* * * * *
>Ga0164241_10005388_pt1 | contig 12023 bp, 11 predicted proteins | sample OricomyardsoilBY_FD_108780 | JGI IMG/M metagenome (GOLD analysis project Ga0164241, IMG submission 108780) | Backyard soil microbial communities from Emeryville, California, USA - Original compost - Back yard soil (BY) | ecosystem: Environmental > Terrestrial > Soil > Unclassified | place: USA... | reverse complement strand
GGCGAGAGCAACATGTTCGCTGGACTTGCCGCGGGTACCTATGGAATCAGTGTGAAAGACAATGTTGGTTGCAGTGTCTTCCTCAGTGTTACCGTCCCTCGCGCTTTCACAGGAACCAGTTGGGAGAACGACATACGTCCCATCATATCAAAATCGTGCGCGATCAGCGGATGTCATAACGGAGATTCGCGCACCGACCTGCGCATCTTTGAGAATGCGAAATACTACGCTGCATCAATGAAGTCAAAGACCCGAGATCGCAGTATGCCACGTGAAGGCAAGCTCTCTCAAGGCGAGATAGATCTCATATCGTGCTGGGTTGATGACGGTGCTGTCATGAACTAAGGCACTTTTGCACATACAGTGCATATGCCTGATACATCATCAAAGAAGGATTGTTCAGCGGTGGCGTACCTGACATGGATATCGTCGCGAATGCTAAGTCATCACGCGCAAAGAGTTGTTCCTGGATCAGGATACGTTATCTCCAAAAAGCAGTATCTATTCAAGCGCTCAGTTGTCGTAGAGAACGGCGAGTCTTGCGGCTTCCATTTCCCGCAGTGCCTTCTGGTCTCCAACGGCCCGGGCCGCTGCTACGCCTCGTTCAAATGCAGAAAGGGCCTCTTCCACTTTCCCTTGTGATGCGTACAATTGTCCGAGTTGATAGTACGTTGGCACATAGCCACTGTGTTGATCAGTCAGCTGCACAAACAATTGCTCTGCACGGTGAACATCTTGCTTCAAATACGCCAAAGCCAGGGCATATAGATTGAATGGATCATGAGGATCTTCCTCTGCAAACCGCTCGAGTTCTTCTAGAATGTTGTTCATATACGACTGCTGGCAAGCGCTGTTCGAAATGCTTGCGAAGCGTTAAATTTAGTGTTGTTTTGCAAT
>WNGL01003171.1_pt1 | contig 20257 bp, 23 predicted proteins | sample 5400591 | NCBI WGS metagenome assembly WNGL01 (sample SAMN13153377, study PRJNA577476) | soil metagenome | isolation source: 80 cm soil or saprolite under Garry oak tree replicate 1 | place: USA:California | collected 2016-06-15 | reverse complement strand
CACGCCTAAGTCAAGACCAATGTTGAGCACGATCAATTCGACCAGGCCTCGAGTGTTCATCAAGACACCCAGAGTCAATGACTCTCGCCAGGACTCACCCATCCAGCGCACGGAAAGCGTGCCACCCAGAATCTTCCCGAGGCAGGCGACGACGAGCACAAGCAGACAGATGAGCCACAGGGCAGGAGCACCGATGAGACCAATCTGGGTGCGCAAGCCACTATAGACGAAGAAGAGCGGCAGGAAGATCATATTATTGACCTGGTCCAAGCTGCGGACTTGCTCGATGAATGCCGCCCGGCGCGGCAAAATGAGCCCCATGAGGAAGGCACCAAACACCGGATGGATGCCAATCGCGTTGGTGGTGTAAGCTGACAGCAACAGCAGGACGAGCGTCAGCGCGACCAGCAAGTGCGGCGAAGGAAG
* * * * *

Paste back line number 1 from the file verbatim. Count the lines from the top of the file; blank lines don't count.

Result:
>Ga0164241_10005388_pt1 | contig 12023 bp, 11 predicted proteins | sample OricomyardsoilBY_FD_108780 | JGI IMG/M metagenome (GOLD analysis project Ga0164241, IMG submission 108780) | Backyard soil microbial communities from Emeryville, California, USA - Original compost - Back yard soil (BY) | ecosystem: Environmental > Terrestrial > Soil > Unclassified | place: USA... | reverse complement strand